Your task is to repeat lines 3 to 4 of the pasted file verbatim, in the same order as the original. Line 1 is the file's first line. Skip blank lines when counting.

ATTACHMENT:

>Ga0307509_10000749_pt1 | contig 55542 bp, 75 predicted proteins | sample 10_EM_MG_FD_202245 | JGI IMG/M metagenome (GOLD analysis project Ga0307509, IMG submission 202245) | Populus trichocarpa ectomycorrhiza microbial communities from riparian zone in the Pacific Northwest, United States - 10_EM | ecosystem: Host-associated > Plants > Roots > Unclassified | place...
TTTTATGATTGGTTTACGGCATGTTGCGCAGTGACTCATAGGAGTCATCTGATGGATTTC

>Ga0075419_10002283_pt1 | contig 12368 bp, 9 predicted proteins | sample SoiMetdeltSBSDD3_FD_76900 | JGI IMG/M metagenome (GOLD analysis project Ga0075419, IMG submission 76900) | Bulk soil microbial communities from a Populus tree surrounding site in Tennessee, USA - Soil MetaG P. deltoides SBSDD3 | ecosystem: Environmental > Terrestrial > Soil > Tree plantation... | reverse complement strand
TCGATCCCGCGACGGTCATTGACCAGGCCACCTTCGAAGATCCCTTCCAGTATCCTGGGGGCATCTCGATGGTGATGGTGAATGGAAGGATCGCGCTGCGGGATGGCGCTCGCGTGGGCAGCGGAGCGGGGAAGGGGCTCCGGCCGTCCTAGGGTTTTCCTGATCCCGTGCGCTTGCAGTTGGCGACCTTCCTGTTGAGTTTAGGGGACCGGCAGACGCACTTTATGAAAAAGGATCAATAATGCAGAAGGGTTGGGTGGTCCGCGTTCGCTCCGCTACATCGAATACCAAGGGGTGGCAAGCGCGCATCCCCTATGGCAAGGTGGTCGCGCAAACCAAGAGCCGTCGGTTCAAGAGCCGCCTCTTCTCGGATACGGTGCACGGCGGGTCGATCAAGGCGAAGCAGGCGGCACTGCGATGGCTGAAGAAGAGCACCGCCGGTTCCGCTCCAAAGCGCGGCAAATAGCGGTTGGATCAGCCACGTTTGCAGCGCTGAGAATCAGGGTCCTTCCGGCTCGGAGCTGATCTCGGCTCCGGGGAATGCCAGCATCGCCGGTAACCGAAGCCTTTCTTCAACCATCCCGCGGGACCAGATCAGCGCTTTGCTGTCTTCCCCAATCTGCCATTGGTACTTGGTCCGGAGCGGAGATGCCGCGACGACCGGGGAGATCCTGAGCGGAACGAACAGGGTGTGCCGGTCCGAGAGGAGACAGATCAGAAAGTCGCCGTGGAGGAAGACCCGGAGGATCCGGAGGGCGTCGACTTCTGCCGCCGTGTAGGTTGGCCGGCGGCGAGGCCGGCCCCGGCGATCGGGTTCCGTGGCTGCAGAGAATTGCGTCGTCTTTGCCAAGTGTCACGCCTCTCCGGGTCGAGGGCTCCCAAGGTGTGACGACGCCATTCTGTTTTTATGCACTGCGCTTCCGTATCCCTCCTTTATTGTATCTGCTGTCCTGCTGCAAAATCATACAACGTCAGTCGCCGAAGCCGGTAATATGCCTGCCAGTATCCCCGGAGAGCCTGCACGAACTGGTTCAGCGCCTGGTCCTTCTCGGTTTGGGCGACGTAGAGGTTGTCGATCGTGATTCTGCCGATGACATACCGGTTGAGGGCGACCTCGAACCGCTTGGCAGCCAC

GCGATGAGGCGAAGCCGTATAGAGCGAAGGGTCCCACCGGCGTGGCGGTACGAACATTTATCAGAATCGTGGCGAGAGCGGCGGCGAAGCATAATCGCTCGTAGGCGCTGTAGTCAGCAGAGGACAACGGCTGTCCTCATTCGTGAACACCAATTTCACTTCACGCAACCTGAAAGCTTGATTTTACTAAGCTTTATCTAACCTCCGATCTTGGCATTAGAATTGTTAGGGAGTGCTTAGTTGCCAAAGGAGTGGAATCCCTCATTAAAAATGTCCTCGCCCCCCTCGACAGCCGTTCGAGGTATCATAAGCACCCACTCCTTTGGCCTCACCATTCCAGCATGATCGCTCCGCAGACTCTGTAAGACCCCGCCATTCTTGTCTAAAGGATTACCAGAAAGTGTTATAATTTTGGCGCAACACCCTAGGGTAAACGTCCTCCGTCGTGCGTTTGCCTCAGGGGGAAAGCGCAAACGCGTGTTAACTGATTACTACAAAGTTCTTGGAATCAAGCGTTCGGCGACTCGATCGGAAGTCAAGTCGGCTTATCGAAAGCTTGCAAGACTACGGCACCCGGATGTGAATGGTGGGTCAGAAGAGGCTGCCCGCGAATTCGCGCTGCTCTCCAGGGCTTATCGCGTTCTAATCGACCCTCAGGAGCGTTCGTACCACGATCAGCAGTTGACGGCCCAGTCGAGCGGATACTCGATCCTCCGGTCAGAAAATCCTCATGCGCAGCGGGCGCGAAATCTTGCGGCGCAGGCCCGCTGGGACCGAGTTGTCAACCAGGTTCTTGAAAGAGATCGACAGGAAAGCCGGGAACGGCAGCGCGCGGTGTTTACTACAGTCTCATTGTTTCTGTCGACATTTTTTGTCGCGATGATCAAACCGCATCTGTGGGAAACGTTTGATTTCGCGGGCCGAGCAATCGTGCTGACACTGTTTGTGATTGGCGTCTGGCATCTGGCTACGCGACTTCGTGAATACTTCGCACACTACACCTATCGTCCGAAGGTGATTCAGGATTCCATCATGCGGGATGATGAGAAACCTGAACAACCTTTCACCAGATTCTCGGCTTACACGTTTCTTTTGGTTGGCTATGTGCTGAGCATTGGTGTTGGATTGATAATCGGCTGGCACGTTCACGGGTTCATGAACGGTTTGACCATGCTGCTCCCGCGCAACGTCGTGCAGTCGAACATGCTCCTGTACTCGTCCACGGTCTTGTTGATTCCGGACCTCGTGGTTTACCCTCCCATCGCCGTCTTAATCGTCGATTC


>Ga0075419_10002283_pt1 | contig 12368 bp, 9 predicted proteins | sample SoiMetdeltSBSDD3_FD_76900 | JGI IMG/M metagenome (GOLD analysis project Ga0075419, IMG submission 76900) | Bulk soil microbial communities from a Populus tree surrounding site in Tennessee, USA - Soil MetaG P. deltoides SBSDD3 | ecosystem: Environmental > Terrestrial > Soil > Tree plantation... | reverse complement strand
TCGATCCCGCGACGGTCATTGACCAGGCCACCTTCGAAGATCCCTTCCAGTATCCTGGGGGCATCTCGATGGTGATGGTGAATGGAAGGATCGCGCTGCGGGATGGCGCTCGCGTGGGCAGCGGAGCGGGGAAGGGGCTCCGGCCGTCCTAGGGTTTTCCTGATCCCGTGCGCTTGCAGTTGGCGACCTTCCTGTTGAGTTTAGGGGACCGGCAGACGCACTTTATGAAAAAGGATCAATAATGCAGAAGGGTTGGGTGGTCCGCGTTCGCTCCGCTACATCGAATACCAAGGGGTGGCAAGCGCGCATCCCCTATGGCAAGGTGGTCGCGCAAACCAAGAGCCGTCGGTTCAAGAGCCGCCTCTTCTCGGATACGGTGCACGGCGGGTCGATCAAGGCGAAGCAGGCGGCACTGCGATGGCTGAAGAAGAGCACCGCCGGTTCCGCTCCAAAGCGCGGCAAATAGCGGTTGGATCAGCCACGTTTGCAGCGCTGAGAATCAGGGTCCTTCCGGCTCGGAGCTGATCTCGGCTCCGGGGAATGCCAGCATCGCCGGTAACCGAAGCCTTTCTTCAACCATCCCGCGGGACCAGATCAGCGCTTTGCTGTCTTCCCCAATCTGCCATTGGTACTTGGTCCGGAGCGGAGATGCCGCGACGACCGGGGAGATCCTGAGCGGAACGAACAGGGTGTGCCGGTCCGAGAGGAGACAGATCAGAAAGTCGCCGTGGAGGAAGACCCGGAGGATCCGGAGGGCGTCGACTTCTGCCGCCGTGTAGGTTGGCCGGCGGCGAGGCCGGCCCCGGCGATCGGGTTCCGTGGCTGCAGAGAATTGCGTCGTCTTTGCCAAGTGTCACGCCTCTCCGGGTCGAGGGCTCCCAAGGTGTGACGACGCCATTCTGTTTTTATGCACTGCGCTTCCGTATCCCTCCTTTATTGTATCTGCTGTCCTGCTGCAAAATCATACAACGTCAGTCGCCGAAGCCGGTAATATGCCTGCCAGTATCCCCGGAGAGCCTGCACGAACTGGTTCAGCGCCTGGTCCTTCTCGGTTTGGGCGACGTAGAGGTTGTCGATCGTGATTCTGCCGATGACATACCGGTTGAGGGCGACCTCGAACCGCTTGGCAGCCAC